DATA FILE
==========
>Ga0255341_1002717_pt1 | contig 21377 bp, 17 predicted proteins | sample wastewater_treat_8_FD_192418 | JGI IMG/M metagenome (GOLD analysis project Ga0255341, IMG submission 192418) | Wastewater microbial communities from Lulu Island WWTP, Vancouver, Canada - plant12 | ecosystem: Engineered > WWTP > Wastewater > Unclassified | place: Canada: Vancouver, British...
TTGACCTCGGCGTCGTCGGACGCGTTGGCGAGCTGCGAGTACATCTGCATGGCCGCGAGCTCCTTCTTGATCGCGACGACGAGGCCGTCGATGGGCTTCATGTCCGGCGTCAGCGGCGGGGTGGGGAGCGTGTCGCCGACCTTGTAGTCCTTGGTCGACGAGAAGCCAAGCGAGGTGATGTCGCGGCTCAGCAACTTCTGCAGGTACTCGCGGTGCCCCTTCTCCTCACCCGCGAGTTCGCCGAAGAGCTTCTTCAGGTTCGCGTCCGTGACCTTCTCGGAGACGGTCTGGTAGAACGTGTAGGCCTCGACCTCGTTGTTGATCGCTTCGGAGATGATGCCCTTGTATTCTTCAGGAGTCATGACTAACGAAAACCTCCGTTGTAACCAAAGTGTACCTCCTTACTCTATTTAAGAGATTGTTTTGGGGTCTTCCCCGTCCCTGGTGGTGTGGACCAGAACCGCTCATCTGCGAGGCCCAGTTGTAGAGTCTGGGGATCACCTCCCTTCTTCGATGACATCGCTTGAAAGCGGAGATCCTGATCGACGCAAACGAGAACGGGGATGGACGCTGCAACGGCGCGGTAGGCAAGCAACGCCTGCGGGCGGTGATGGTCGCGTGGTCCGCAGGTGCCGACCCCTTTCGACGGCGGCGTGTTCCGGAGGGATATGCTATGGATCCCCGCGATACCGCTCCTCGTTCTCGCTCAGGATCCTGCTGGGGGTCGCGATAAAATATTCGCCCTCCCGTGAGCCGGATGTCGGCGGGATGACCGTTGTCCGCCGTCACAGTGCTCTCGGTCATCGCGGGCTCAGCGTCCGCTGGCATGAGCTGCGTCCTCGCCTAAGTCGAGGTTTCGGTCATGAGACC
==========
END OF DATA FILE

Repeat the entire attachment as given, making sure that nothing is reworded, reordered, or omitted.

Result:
>Ga0255341_1002717_pt1 | contig 21377 bp, 17 predicted proteins | sample wastewater_treat_8_FD_192418 | JGI IMG/M metagenome (GOLD analysis project Ga0255341, IMG submission 192418) | Wastewater microbial communities from Lulu Island WWTP, Vancouver, Canada - plant12 | ecosystem: Engineered > WWTP > Wastewater > Unclassified | place: Canada: Vancouver, British...
TTGACCTCGGCGTCGTCGGACGCGTTGGCGAGCTGCGAGTACATCTGCATGGCCGCGAGCTCCTTCTTGATCGCGACGACGAGGCCGTCGATGGGCTTCATGTCCGGCGTCAGCGGCGGGGTGGGGAGCGTGTCGCCGACCTTGTAGTCCTTGGTCGACGAGAAGCCAAGCGAGGTGATGTCGCGGCTCAGCAACTTCTGCAGGTACTCGCGGTGCCCCTTCTCCTCACCCGCGAGTTCGCCGAAGAGCTTCTTCAGGTTCGCGTCCGTGACCTTCTCGGAGACGGTCTGGTAGAACGTGTAGGCCTCGACCTCGTTGTTGATCGCTTCGGAGATGATGCCCTTGTATTCTTCAGGAGTCATGACTAACGAAAACCTCCGTTGTAACCAAAGTGTACCTCCTTACTCTATTTAAGAGATTGTTTTGGGGTCTTCCCCGTCCCTGGTGGTGTGGACCAGAACCGCTCATCTGCGAGGCCCAGTTGTAGAGTCTGGGGATCACCTCCCTTCTTCGATGACATCGCTTGAAAGCGGAGATCCTGATCGACGCAAACGAGAACGGGGATGGACGCTGCAACGGCGCGGTAGGCAAGCAACGCCTGCGGGCGGTGATGGTCGCGTGGTCCGCAGGTGCCGACCCCTTTCGACGGCGGCGTGTTCCGGAGGGATATGCTATGGATCCCCGCGATACCGCTCCTCGTTCTCGCTCAGGATCCTGCTGGGGGTCGCGATAAAATATTCGCCCTCCCGTGAGCCGGATGTCGGCGGGATGACCGTTGTCCGCCGTCACAGTGCTCTCGGTCATCGCGGGCTCAGCGTCCGCTGGCATGAGCTGCGTCCTCGCCTAAGTCGAGGTTTCGGTCATGAGACC